That said we were blown away by what our old machines were capable of with the likes of Beyond: Two Souls (visually at least), Bioshock infinite, The Last of Us, and of course Tomb Raider. So how much do we really need a re-release of a game that's not even a year old? I admit I was sceptical, but as a fan of the game and a visuals enthusiast (my new name for 'graphics whore'), there was no denying I'd struggle to pretend a PS4 version wasn't of interest.
At the RRP of £50, this is a hard sell, but we've seen prices as low as £35, making this very tempting, especially for any of you yet to play the original game. And if you've not played the game yet, you're in for an absolute blast from start to finish. I'll get onto the new features of this Definitive Edition later on. But first, a refresher about the game itself.Click here to read more...
Developers: Young Horses
Octodad: Dadliest Catch stems from what is, quite frankly, one of the best comic foundations for a game we've ever come across. Octodad is a loving family man -- a doting husband and father -- who flips burgers on weekends for his kids in the back yard, mows the lawn and weeds the flowerbed, chops firewood, does the grocery shopping, and takes his family on day trips to the aquarium.
But he's also an octopus, meaning that everything he does is hilariously awkward.
Octodad: Dadliest Catch is what you'd get if you stuffed QWOP into a blender with The Ministry of Silly Walks and a Sea Life Centre. It wears its inspirations on its sleeve too, with numerous nods to Bennett Foddy’s brilliantly farcical athletics game, and an abundance of comedic calamity that call to mind the shctick of Chaplin, Laurel and Hardy, and the absurdist creations of Monty Python. It's wonderfully silly, and it's been some time since we've seen a game revel in such a simple yet effective joke. It's likely to be this year's Surgeon Simulator in that regard.
Octodad draws its challenge and its charm from a deliciously warped control system. You control four of the cephaloprotagonist's limbs -- ostensibly arms and legs -- independently: one trigger to lift the left leg, one trigger to lift the right, with direction then controlled by the left stick. What follows is a slithering, tumbling, lolloping motion that would probably be disgusting if everything wasn't so brightly saturated in the aesthetics of a CBBC cartoon. It's hilariously haphazard, even more so when trying to climb anything such as the stairs on a slide or a ladder of cereal boxes on display in a shop.Click here to read more...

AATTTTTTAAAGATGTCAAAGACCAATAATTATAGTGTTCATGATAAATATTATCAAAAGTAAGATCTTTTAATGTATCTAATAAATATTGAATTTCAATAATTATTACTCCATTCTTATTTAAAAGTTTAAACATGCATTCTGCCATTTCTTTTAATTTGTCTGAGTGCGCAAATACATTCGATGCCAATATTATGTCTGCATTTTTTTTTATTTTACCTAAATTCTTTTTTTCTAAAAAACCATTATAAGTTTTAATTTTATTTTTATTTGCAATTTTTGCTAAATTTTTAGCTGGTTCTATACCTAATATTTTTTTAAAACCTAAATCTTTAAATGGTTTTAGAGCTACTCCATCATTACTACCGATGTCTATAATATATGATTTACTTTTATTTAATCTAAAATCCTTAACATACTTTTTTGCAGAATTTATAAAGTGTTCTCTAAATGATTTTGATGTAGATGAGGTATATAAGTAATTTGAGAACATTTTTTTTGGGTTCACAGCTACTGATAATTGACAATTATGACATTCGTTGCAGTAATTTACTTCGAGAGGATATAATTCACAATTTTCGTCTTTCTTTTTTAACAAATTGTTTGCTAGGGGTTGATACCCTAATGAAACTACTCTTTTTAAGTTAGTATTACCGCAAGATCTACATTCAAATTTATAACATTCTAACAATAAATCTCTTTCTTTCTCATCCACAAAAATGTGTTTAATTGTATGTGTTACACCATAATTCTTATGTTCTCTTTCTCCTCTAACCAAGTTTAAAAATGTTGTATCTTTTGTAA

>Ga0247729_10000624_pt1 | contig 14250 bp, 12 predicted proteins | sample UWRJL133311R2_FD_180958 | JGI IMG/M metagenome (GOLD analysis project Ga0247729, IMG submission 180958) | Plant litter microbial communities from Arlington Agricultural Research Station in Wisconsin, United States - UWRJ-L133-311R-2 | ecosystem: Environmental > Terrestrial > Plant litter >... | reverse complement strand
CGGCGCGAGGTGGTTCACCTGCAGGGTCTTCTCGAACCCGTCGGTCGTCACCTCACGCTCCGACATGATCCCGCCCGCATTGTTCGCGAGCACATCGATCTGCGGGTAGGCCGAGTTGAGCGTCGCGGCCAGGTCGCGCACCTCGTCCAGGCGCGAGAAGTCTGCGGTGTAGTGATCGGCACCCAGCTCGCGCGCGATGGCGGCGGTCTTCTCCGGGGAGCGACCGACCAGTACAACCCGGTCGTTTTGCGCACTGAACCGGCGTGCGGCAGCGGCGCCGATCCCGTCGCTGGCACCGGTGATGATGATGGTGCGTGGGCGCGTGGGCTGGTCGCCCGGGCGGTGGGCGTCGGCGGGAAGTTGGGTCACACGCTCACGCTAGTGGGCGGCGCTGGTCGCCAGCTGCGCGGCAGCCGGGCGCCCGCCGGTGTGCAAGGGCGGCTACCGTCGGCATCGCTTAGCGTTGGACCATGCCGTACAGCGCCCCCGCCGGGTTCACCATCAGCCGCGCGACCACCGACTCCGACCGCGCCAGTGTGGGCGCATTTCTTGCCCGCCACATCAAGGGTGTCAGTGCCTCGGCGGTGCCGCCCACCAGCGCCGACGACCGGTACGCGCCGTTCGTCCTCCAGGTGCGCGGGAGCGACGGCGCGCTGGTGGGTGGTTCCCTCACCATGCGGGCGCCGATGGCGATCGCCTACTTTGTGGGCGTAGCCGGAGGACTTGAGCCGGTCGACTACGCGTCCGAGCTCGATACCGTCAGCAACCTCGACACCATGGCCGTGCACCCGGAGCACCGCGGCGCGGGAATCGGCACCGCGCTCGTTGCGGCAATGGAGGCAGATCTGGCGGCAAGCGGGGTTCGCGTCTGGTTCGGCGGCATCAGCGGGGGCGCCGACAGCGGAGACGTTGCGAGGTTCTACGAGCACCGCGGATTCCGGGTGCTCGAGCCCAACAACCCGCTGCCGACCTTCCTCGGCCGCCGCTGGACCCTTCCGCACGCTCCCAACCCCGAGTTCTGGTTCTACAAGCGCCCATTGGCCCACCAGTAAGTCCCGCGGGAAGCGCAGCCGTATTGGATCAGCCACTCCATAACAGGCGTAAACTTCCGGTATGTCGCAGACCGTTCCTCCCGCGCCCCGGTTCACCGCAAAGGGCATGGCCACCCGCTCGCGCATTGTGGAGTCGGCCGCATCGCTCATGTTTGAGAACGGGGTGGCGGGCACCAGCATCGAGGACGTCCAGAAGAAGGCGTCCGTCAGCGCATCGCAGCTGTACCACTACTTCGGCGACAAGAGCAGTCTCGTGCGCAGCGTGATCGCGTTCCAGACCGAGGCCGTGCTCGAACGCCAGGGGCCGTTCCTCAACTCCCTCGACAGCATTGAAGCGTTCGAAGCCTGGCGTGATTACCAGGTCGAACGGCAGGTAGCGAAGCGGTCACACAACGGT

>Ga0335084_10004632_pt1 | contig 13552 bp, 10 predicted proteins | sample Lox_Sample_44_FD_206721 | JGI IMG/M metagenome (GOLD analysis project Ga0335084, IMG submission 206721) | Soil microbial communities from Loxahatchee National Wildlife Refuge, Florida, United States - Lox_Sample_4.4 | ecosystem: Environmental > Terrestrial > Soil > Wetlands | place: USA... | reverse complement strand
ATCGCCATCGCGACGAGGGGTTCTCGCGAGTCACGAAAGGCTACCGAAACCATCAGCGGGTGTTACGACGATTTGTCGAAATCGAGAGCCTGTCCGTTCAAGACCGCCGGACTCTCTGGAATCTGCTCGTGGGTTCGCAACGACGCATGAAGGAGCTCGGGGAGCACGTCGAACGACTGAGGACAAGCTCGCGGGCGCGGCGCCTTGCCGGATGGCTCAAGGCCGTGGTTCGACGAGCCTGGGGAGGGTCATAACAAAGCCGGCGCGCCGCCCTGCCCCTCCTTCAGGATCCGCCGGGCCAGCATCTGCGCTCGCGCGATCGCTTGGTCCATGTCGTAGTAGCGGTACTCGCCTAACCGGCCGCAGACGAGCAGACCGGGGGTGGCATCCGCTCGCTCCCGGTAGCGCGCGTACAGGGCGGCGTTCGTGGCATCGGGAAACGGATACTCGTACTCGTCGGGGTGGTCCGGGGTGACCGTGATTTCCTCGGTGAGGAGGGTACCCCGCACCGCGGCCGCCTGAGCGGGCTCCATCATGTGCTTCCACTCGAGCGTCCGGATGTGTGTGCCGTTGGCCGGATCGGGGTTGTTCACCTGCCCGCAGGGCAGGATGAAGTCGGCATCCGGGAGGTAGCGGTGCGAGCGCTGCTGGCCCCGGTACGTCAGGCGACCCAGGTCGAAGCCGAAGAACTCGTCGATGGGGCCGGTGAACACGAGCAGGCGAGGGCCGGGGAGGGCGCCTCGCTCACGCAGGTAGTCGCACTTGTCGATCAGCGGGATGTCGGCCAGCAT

Developer: Team6 Game Studios
Publisher: Kiss Ltd
Hyper Fighters has a truly excellent name. Hyper Fighters. It sets you up for fun, gratuitous explosions and the tastiest of crunchy overdriven riffs; harking back to the good old days of uncomplicated thrills.
It's also the kind of name that could easily sucker unwary punters into buying a shonky port of a terrible Wii rail shooter. "Well, it's called Hyper Fighters," they'll say. "How bad can it be?"
Good question, that. Luckily I've spent hours finding out exactly how bad it is, so you'll never have to go anywhere near this abysmal danger zone.Click here to read more...
Developer: Airtight Games
OUYA needs exclusives like Toejam needs Earl. Following months of what can charitably be described as plucky fumbling, the Kickstarted cube is struggling to find its calling as more than an XBMC box, emulation station or novelty paperweight. For those of us who backed the console, there's been precious little to get fired up about beyond a few cracking titles that are readily available on other platforms. Those groovy crowd funding days are just a distant memory now.
So when the creator of Portal announced an OUYA exclusive action RPG... featuring funky Vikings... and rhythm-based combat... and sweet fresh jams scored by Journey's Austin Wintory... you'd better believe we scampered straight into the office cupboard to locate where we'd stashed the power cable. We eventually found it wedged between our dusty Leap Motion unit and my personal bag of John Carmack's hair clippings [I'm not actually sure if he's joking - Ed].
Soul Fjord is a funky take on Norse Mythology, an epic saga directed like a cheesy 70s Blaxploitation flick. After legendary warrior Magnus Jones dies and finds himself barred from the disco at the top of the World Tree by a chump bouncer, he embarks on an quest throughout a selection of procedurally generated dungeons, matching the rhythm of his attacks to the beat of the funkified soundtrack; with the ultimate goal of ascending back to the top and funk eternal. It's a little like a blend between Dungeon Hunters, Patapon and the original Toejam & Earl, perhaps, only Toejam is now a fly Viking sporting a massive axe and afro to match.Click here to read more...